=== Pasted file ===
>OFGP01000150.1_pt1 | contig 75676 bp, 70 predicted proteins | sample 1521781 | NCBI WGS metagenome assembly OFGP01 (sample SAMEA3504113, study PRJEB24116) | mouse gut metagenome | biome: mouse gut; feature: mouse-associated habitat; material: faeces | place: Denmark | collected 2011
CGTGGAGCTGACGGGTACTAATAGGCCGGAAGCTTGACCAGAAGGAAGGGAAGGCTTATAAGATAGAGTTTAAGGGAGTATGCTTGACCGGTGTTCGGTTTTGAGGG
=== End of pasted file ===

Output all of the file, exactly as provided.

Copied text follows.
>OFGP01000150.1_pt1 | contig 75676 bp, 70 predicted proteins | sample 1521781 | NCBI WGS metagenome assembly OFGP01 (sample SAMEA3504113, study PRJEB24116) | mouse gut metagenome | biome: mouse gut; feature: mouse-associated habitat; material: faeces | place: Denmark | collected 2011
CGTGGAGCTGACGGGTACTAATAGGCCGGAAGCTTGACCAGAAGGAAGGGAAGGCTTATAAGATAGAGTTTAAGGGAGTATGCTTGACCGGTGTTCGGTTTTGAGGG